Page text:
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It’s now firmly a renter’s market

Rental growth in Q4 practically non-existent, likely negative …
Affordability looks set to remain an important issue for prospective tenants this year. Image: Moneyweb

Residential rental growth has cratered, with PayProp revealing that its Rental Index showed growth of just 0.2% in the fourth quarter, from 1.6% and 1.5% in Q2 and Q3 respectively.

It notes this is the “third consecutive record quarterly low since the start of the Rental Index”.

In fact, the weighted average national rental growth rate was negative in November (-0.3%), the first time the index has been below zero since it was launched in 2012.

It is worth remembering that these numbers exclude the impact of inflation.

When factoring in inflation of around 3.2% for the quarter, real rentals declined by 3%.

PayProp, which provides an automated payment and reconciliation platform for the residential rental industry, uses average rent in South Africa to drive the point home: “Expressed in rand terms, the average rent increased from R7 844 in Q4 2019 to R7 854 in Q4 2020 – an increase of barely R10 over the year.”

However, an alternate survey from credit bureau TPN shows average rental value moving into deflation to the tune of -0.75% in the fourth quarter of 2020, “with the two large provincial rental markets, Gauteng and the Western Cape, being the drivers of the national average deflation”.

Gauteng holds up best

When looking at the three major provinces, Gauteng has held up best with rental growth of 0.7% in Q4 according to PayProp. Average rent in the Western Cape declined by 0.5%, while in KwaZulu-Natal, rentals declined by 0.9%.

Average rent in the Western Cape remains the highest in the country (at R9 253), with the averages in Gauteng at R8 421 and in KwaZulu-Natal at R8 232.

TPN says average rentals in Gauteng fell by 1.7% in the last quarter, with the Western Cape not far behind at -1.61%. According to its data, “the Western Cape market was the first major region to move into rental deflation, two quarters ago, with Gauteng following suit for the first time in the fourth quarter of 2020”.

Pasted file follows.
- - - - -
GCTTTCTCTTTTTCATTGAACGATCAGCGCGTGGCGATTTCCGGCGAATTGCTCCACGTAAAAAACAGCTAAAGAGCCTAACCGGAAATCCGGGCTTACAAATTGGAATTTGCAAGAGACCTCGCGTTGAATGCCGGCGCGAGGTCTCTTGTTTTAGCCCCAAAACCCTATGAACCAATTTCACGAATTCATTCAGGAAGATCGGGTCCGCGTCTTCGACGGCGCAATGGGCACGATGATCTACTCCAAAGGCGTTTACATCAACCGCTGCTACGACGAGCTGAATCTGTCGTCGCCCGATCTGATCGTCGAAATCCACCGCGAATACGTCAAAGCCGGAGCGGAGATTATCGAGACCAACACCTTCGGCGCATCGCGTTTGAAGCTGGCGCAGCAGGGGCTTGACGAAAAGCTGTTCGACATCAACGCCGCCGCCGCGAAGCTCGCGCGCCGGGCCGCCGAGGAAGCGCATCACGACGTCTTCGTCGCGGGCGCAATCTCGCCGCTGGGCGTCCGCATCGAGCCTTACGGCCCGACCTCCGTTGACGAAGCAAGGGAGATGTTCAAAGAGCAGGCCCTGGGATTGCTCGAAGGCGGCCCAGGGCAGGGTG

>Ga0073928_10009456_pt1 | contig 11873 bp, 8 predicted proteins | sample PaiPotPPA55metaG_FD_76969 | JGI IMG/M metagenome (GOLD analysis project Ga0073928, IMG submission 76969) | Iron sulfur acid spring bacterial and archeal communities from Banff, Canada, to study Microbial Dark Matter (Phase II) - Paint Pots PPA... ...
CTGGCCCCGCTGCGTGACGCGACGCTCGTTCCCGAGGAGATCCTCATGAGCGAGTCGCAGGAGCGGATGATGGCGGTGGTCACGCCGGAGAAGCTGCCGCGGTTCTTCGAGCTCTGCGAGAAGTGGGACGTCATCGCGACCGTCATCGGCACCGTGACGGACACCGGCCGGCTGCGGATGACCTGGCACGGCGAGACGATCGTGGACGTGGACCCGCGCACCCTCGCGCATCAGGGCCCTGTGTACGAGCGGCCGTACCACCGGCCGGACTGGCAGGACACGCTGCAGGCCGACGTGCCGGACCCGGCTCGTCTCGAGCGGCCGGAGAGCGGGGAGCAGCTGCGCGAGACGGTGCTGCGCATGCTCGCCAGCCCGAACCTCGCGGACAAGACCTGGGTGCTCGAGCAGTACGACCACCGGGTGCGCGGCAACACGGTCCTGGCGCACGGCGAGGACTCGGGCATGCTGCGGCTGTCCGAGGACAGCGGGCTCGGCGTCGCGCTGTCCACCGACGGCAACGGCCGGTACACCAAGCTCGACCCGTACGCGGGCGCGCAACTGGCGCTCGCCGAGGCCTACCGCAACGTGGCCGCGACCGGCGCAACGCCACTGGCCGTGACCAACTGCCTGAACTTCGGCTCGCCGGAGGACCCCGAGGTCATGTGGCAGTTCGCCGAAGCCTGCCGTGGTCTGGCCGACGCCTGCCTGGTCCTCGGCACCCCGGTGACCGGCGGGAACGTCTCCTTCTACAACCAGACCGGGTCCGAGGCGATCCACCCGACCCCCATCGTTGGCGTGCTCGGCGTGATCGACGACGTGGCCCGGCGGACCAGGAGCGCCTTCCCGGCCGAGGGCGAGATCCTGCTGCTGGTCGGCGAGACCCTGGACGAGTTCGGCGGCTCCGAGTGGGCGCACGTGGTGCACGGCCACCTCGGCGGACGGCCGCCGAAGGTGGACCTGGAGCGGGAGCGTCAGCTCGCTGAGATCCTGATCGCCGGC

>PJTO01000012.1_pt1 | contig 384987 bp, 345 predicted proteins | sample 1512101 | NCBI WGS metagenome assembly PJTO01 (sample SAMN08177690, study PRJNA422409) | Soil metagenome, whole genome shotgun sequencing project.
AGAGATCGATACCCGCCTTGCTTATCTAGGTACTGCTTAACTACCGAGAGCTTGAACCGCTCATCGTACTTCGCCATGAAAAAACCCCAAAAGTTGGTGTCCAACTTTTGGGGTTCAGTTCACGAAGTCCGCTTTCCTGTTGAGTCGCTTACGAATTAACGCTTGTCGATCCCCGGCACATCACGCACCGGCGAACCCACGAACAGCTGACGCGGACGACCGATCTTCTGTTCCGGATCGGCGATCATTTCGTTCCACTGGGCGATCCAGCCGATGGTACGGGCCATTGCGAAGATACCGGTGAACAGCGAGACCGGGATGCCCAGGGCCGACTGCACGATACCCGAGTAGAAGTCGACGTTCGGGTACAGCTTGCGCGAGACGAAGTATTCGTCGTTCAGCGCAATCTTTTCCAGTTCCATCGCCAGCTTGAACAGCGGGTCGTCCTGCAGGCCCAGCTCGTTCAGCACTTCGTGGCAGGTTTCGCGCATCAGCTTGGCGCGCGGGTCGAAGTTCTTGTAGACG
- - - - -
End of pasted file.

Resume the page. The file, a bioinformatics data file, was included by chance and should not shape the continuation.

Three contributing factors

PayProp’s annual review points to three factors which impeded growth: “First, many households suffered a loss of income during 2020, lowering affordability. Tenants simply can’t afford higher rent. With cooling demand for higher-priced properties, landlords had no choice but to curb their expectations when setting their asking price.”

Second, a number of short-term rentals have moved to long-term ones, especially in markets such as the Cape Town City Bowl, where tourist demand has all but dried up. This has created an oversupply of rental properties.

“Third, many tenants chose to take advantage of low interest rates by purchasing their own homes instead of renting. By leaving the rental market, these new homeowners contributed to the oversupply of rental properties. Meanwhile, the tenants who remained tended to be the ones with lower and less stable incomes – potentially making it harder for agents to find suitable tenants.”

Vacancies shoot up

While these factors have impacted rental prices, they have also caused vacancies to skyrocket – particularly in wealthier areas. At the end of January, TPN reported that one in five (20.65%) rentals above R25 000 per month sits vacant.